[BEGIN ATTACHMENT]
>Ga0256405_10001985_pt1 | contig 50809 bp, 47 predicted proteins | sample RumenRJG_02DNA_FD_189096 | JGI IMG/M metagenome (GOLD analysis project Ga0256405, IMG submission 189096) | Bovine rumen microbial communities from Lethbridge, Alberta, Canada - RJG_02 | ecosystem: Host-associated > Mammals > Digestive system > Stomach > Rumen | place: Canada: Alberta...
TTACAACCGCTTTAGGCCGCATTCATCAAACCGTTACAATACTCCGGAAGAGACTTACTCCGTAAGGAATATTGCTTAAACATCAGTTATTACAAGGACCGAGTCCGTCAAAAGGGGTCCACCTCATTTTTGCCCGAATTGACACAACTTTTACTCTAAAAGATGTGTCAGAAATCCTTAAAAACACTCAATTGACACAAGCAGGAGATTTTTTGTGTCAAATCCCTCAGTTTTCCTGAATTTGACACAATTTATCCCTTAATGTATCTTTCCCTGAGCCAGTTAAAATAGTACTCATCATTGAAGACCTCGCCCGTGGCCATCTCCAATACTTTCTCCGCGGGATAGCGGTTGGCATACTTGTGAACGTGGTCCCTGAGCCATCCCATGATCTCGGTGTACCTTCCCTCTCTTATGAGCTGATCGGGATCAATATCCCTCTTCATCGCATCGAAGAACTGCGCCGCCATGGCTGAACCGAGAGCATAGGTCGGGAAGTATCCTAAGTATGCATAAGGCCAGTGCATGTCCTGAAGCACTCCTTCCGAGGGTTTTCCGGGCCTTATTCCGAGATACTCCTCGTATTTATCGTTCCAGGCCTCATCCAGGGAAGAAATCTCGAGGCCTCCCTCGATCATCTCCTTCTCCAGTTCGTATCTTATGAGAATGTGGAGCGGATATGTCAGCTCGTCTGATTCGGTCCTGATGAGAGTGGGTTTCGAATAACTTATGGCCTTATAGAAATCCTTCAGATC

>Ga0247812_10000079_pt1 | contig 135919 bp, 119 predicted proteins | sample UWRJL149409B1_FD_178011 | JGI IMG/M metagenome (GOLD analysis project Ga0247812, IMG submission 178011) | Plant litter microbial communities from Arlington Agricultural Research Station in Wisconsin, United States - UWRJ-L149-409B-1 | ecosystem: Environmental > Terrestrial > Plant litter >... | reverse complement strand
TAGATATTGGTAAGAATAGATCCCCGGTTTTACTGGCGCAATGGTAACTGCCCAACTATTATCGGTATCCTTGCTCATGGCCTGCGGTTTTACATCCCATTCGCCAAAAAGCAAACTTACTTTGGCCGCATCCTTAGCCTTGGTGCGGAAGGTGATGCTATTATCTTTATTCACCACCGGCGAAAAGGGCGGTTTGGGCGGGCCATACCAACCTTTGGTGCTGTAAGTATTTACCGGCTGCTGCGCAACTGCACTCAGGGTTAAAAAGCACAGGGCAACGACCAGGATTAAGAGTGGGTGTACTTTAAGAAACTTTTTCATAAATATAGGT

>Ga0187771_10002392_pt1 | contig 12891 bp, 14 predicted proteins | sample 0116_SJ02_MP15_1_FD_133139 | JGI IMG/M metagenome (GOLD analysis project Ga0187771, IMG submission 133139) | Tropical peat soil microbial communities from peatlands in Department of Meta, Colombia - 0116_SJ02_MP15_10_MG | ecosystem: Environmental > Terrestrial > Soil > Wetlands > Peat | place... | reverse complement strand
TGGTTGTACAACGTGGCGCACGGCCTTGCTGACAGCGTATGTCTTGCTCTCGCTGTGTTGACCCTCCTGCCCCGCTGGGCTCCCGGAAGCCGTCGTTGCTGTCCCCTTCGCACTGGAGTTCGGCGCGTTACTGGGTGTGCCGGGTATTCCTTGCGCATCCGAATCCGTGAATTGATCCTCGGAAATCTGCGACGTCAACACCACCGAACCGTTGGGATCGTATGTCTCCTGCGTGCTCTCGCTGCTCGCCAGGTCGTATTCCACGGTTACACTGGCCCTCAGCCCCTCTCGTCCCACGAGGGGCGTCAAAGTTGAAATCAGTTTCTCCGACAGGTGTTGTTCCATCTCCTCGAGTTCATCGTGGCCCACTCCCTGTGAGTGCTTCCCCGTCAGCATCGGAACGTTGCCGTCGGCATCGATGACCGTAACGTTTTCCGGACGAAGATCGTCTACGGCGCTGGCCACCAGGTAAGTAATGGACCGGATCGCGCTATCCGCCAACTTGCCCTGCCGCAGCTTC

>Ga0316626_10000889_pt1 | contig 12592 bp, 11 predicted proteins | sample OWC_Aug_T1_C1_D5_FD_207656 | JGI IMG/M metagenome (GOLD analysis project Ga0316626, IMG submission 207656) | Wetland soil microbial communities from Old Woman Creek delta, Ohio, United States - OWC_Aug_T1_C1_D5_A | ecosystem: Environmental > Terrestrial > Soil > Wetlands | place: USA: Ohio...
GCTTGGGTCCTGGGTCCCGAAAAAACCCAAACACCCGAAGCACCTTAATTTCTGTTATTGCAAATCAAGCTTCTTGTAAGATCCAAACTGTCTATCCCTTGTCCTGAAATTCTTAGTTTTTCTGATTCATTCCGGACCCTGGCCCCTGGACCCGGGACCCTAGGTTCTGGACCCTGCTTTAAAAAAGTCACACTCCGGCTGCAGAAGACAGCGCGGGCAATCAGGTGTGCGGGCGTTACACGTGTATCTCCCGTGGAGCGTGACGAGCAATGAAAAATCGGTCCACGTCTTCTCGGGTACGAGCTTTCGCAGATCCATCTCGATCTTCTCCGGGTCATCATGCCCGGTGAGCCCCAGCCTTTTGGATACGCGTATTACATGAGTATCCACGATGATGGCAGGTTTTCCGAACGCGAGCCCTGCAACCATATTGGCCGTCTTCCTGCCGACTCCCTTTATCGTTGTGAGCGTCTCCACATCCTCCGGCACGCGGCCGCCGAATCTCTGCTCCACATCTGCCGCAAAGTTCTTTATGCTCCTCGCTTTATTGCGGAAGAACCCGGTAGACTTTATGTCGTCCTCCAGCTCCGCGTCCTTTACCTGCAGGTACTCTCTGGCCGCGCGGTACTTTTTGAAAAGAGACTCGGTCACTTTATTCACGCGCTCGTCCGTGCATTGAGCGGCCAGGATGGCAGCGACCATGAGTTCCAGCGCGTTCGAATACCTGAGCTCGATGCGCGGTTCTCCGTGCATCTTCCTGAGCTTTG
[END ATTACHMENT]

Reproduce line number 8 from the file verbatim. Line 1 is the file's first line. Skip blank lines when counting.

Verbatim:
GCTTGGGTCCTGGGTCCCGAAAAAACCCAAACACCCGAAGCACCTTAATTTCTGTTATTGCAAATCAAGCTTCTTGTAAGATCCAAACTGTCTATCCCTTGTCCTGAAATTCTTAGTTTTTCTGATTCATTCCGGACCCTGGCCCCTGGACCCGGGACCCTAGGTTCTGGACCCTGCTTTAAAAAAGTCACACTCCGGCTGCAGAAGACAGCGCGGGCAATCAGGTGTGCGGGCGTTACACGTGTATCTCCCGTGGAGCGTGACGAGCAATGAAAAATCGGTCCACGTCTTCTCGGGTACGAGCTTTCGCAGATCCATCTCGATCTTCTCCGGGTCATCATGCCCGGTGAGCCCCAGCCTTTTGGATACGCGTATTACATGAGTATCCACGATGATGGCAGGTTTTCCGAACGCGAGCCCTGCAACCATATTGGCCGTCTTCCTGCCGACTCCCTTTATCGTTGTGAGCGTCTCCACATCCTCCGGCACGCGGCCGCCGAATCTCTGCTCCACATCTGCCGCAAAGTTCTTTATGCTCCTCGCTTTATTGCGGAAGAACCCGGTAGACTTTATGTCGTCCTCCAGCTCCGCGTCCTTTACCTGCAGGTACTCTCTGGCCGCGCGGTACTTTTTGAAAAGAGACTCGGTCACTTTATTCACGCGCTCGTCCGTGCATTGAGCGGCCAGGATGGCAGCGACCATGAGTTCCAGCGCGTTCGAATACCTGAGCTCGATGCGCGGTTCTCCGTGCATCTTCCTGAGCTTTG